The European Commission last night admitted a catalogue of mismanagement at its statistical agency Eurostat after an inquiry revealed how cash from secret bank accounts funded staff perks including a volleyball team and a riding centre.
Two reports into a £1m scandal at Eurostat paint an alarming picture of the way the Luxembourg-based agency acted as a law unto itself, raising and spending money unknown to EU accountants.
Most of the financial irregularities began before the present European Commission came into office in 1999. But, crucially, dubious contracts then in operation continued until 2002, well into the mandate of the present Commission.
The scandal has prompted calls for a senior head to roll and revived memories of the sleaze row that destroyed the last European Commission, prompting its unprecedented mass resignation, in 1999.
Last night's findings show how Eurostat sold some of its data to the private sector via an incestuous network of firms including Planistat, Eurogramme, Eurocost and CESD. Some of the proceeds were channelled through "phantom" accounts and officials operated a double accounting system.
Some of the cash was used to fund a volleyball team for Commission staff as well as an equestrian centre, the Club Hippique. Dinners and free trips were paid from the non-existent accounts. The documents lift the lid off the way the Commission staff operated in Luxembourg, a grand duchy with a population of just 400 000 people where international banks and EU institutions dominate the local way of life.
A second problem has emerged over the EU's Luxembourg Office of Publications from which €62,000 not so far unaccounted for. The row over that has provoked the most serious scandal to rock the European Commission president Romano Prodi, putting pressure on him to sack a Commissioner. Although the EU's official fraud-buster, Olaf, had been investigating Eurostat for three years, Commissioners were informed of the scandal only when it became public in May this year.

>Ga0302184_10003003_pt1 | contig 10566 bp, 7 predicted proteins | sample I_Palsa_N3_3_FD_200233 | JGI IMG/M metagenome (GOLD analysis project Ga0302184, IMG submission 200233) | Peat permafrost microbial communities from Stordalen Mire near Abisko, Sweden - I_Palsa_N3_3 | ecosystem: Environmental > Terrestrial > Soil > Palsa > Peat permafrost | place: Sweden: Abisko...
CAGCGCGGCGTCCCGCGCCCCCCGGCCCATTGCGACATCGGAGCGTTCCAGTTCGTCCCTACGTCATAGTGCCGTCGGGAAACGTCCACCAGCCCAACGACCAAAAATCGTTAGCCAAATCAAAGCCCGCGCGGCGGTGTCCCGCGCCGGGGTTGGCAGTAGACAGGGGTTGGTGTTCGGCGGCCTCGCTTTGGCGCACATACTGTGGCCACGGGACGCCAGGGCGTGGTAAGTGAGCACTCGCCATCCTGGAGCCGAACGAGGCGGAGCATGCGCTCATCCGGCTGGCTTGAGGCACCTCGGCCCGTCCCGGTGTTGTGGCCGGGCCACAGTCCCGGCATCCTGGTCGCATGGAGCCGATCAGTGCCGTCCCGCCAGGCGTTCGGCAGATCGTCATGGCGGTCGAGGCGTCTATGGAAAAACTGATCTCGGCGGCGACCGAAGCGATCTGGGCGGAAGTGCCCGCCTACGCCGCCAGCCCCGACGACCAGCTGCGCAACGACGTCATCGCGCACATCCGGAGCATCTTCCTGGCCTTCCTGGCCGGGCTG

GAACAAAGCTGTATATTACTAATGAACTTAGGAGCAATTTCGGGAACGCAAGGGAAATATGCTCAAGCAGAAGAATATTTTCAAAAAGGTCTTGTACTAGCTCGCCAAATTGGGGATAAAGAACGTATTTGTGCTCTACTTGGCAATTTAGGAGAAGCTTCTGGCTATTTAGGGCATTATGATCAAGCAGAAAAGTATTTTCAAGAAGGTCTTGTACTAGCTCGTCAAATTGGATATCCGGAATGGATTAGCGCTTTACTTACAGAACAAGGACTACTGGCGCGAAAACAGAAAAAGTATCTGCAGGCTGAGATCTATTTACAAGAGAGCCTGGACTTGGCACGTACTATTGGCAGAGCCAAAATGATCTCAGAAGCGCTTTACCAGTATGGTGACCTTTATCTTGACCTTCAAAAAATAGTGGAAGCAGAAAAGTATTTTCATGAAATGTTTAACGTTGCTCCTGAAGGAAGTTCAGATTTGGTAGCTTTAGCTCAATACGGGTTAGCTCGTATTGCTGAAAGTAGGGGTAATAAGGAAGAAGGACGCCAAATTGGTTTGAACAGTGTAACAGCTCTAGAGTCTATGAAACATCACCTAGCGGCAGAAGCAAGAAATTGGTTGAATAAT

In July, an internal inquiry discovered cash was channelled into unofficial bank accounts outside the scrutiny of auditors. It also found the value of some contracts issued by Eurostat was artificially increased, that others did not exist, and contractors held Eurostat funds.
A central problem for Mr Prodi is the evidence that some of these contracts continued during his term of office when the European Commissioner for Economic and Monetary Affairs, Pedro Solbes, had responsibility for Eurostat. Between 1999 and 2002, no fewer than 28 contracts were signed between Eurostat and one of the companies under investigation, Eurogramme.
After the scandal broke, the three most senior Eurostat officials, Yves Franchet, Daniel Byk and Photius Nanopoulos, were moved to different posts though they deny benefiting personally. M. Franchet, the director general of Eurostat, sat on the board of some of the companies with which Eurostat signed contracts.
Euro-MPs have seen a report which suggested as much as €4m may remain unaccounted for and suggested cases of "nepotism" had been identified. Opinion in the European Parliament is divided over whether to press for the resignation of a Commissioner. Mr Solbes is first in the firing line followed by Neil Kinnock, the Commission vice-president in charge of administrative reform, and Michaele Schreyer, the budget Commissioner.
When Mr Prodi came into office in 1999 he promised "zero tolerance" on fraud and mismanagement.
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